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Generally, due to the high volume of cases, you cannot talk to the Deputy District Attorney about your case until the court date. You are welcome to fax or mail a letter to DA prior to the hearing. If your case is a traffic infraction, the Deputy District Attorney cannot handle your case and you will need to contact the appropriate court.
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Traffic infractions are low level traffic offenses that carry only a fine. To check if you have a traffic infraction you can call the appropriate court and they can tell you whether you case is a traffic infraction or misdemeanor traffic offense.
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You will need to contact the appropriate court. The District Attorney’s Office cannot continue your court date.
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You will need to contact your local police agency. The District Attorney’s Office relies upon the police agencies to provide us with investigations. If it is an emergency, you should dial 911.
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There are not enough DAs, judges, courtrooms, or trial days on the calendar to put all the thousands of cases every year in the four counties of the Fifth Judicial District before a jury. For those defendants taken to trial, or for those who plead guilty before a trial, there are not enough jail cells in the state to hold them.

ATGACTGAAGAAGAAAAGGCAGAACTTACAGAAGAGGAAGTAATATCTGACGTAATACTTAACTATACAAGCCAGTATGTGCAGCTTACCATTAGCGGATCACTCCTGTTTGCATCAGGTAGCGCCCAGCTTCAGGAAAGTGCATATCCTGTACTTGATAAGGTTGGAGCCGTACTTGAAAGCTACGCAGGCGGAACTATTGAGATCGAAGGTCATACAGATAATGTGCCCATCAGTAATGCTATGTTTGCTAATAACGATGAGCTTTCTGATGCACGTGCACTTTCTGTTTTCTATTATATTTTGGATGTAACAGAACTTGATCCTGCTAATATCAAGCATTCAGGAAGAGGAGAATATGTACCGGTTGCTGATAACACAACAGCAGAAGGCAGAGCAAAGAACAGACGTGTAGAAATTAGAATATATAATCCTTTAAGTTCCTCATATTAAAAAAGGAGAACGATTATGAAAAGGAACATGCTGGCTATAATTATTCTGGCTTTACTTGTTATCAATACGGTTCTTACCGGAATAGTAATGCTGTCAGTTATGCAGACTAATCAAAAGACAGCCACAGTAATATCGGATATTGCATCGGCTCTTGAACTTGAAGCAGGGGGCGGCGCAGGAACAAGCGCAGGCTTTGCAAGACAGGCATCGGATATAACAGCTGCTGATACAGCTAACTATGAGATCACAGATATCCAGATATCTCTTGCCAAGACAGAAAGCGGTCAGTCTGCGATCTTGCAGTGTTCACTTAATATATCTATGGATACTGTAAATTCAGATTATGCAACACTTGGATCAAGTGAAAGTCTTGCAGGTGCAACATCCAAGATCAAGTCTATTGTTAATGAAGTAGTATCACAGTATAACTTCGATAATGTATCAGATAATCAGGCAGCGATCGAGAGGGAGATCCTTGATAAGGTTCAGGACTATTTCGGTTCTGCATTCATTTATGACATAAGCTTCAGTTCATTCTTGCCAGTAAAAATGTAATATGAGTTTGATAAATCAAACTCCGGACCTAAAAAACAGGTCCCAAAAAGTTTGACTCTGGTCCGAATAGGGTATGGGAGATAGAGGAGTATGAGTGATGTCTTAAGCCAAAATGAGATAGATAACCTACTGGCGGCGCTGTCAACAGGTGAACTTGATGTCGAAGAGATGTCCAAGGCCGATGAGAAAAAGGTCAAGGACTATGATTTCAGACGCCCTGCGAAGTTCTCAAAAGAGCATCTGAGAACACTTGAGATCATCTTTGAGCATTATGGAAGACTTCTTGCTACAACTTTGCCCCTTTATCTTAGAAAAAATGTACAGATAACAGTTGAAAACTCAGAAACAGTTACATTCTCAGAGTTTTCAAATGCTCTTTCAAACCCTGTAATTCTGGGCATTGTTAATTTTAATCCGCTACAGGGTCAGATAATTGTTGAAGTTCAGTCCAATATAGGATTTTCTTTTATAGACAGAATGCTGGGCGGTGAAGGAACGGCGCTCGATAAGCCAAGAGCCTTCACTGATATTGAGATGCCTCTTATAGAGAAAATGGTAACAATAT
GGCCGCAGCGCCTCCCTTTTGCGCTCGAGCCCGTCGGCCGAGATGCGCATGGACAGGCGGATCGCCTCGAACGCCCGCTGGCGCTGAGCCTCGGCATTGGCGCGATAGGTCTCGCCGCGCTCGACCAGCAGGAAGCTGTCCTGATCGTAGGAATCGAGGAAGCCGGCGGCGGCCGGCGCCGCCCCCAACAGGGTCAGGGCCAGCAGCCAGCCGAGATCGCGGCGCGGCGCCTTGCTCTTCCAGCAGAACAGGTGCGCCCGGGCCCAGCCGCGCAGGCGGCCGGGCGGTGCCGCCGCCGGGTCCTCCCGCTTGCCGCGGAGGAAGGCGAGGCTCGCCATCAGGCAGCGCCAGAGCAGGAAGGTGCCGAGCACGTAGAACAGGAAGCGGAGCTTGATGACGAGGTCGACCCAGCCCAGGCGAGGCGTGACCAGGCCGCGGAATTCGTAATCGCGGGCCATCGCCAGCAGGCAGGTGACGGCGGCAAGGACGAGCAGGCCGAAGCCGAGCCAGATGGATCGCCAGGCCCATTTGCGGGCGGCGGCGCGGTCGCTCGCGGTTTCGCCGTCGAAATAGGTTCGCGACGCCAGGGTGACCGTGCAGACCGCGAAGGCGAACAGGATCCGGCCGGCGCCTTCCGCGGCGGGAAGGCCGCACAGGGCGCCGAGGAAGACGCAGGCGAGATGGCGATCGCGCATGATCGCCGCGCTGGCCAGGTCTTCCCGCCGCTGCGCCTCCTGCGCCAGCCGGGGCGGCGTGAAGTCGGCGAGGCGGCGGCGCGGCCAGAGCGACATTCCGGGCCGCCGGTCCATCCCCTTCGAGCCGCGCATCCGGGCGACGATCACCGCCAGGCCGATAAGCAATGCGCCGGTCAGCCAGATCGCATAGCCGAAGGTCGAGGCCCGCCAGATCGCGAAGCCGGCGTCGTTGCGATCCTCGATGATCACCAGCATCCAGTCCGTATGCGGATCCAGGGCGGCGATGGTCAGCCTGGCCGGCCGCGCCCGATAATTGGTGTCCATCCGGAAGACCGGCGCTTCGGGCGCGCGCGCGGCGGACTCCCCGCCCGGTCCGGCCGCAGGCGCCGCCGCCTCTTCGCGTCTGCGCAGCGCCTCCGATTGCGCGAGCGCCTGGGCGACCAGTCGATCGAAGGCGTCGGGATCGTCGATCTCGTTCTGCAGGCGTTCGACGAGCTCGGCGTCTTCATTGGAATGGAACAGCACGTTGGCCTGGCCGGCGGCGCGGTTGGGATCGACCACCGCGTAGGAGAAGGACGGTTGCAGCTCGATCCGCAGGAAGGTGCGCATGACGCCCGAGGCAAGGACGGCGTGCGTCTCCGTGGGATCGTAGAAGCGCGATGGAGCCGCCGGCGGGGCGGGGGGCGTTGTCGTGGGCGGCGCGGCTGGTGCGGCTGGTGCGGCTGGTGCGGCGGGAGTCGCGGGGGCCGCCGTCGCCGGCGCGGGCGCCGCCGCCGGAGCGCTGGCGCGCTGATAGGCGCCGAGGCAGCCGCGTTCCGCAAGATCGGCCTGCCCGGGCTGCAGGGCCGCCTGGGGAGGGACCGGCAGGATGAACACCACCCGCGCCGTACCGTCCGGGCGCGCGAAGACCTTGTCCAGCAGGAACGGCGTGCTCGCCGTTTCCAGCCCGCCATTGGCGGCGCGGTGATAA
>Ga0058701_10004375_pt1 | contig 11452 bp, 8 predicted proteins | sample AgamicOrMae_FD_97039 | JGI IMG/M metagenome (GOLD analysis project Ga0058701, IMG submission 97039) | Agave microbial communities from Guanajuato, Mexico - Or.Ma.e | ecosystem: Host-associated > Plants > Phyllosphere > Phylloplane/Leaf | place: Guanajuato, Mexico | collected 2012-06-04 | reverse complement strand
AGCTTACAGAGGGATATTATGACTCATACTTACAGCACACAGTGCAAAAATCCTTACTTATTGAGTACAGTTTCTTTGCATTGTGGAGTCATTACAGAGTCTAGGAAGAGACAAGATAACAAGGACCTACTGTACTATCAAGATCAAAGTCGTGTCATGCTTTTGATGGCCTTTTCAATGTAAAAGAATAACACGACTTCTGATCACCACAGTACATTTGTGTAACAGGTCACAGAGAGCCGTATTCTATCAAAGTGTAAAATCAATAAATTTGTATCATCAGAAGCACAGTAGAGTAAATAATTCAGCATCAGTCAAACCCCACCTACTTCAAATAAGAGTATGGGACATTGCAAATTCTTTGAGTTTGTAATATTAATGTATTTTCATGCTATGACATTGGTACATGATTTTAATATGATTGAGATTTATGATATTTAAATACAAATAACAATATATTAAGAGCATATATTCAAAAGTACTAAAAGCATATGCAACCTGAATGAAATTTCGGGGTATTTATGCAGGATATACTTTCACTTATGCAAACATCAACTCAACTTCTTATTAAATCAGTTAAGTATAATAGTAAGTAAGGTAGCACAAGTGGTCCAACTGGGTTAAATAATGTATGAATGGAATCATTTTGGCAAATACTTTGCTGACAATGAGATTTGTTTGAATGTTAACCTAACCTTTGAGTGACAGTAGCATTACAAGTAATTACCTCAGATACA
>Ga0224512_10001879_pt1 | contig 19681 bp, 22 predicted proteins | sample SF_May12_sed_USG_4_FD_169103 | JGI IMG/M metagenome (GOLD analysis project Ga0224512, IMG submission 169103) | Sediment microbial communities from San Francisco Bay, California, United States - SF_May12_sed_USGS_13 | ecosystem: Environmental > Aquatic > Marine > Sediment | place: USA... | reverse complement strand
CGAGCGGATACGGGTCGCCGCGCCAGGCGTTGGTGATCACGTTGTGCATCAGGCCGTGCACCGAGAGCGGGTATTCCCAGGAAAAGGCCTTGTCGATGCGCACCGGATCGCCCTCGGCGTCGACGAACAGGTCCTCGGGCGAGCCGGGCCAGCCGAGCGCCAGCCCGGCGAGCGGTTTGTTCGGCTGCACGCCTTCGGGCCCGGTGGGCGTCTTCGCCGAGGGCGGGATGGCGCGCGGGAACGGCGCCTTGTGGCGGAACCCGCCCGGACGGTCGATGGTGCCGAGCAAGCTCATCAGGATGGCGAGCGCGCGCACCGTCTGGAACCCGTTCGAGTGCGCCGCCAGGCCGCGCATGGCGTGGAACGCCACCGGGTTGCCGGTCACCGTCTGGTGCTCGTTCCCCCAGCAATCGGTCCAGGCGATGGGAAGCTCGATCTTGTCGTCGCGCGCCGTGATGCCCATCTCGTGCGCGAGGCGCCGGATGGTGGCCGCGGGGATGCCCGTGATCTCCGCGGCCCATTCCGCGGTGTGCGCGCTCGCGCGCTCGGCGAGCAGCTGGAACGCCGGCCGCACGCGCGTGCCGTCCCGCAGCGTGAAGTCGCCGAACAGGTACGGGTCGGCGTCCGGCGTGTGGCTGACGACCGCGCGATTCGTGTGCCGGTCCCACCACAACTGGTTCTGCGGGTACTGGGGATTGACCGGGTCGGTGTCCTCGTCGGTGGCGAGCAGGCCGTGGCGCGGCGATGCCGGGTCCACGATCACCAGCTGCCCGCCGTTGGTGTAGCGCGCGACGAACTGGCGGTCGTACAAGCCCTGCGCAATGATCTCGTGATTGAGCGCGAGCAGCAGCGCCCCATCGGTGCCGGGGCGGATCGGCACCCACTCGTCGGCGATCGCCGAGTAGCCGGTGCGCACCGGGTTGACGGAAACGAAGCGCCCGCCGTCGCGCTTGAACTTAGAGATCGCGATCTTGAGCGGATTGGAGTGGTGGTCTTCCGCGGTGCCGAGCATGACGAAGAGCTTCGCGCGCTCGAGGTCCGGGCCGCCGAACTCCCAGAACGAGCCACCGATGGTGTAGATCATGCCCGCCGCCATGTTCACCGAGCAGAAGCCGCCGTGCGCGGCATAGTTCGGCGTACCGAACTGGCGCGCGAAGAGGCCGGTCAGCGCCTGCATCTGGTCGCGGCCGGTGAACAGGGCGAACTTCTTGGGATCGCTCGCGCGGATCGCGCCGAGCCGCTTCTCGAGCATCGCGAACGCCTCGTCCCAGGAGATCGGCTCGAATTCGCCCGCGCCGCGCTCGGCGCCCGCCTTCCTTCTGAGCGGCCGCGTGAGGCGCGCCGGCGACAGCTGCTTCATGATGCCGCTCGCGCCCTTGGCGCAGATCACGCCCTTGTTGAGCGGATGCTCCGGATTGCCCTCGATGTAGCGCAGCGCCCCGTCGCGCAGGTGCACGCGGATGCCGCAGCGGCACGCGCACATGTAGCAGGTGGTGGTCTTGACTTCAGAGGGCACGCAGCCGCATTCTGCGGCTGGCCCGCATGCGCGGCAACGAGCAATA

These practical demands plus the defendant’s speedy trial rights, the seriousness of the cases, the strengths or weaknesses of cases, the victim’s wishes, public safety, punishment, rehabilitation, and deterrence are all interests that are considered by the DA when deciding how to proceed. Most cases are resolved in a relatively short time with a plea agreement designed to balance the competing interests involved.

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In all traffic and misdemeanor cases it is necessary to attend the arraignment without a Public Defender present. This is because many defendants choose to take the DA’s offer, and find no further court dates are necessary.

Once a pretrial date has been set after pleading not guilty, then the Public Defender’s office may be contacted to see if you qualify for representation. Clients must be able to show proof of their low income level by providing pay stubs or tax returns.

Dillon Regional Public Defender’s Office

Mailing Address:
P.O. Box 1612
Dillon, CO 80435

Street Address:
114 Village Place
Suite 101
Dillon, CO 80435

Phone: (970) 468-9363
and (970) 468-9389
Fax: (970) 468-9214
Email: dillon.defenders@state.co.us

Private counsel may also be sought, and generally an entry of appearance and a request for a pretrial conference are filed with the courts as well as the DA’s office. In this situation, it is not necessary for the defendant to appear at either court date because the attorney is representing the client.

It is also possible for a defendant to represent themselves throughout the court process, or “pro se.” The District Attorney’s office will give anyone representing themselves equal consideration in the case, and the same plea bargain as if they had an attorney.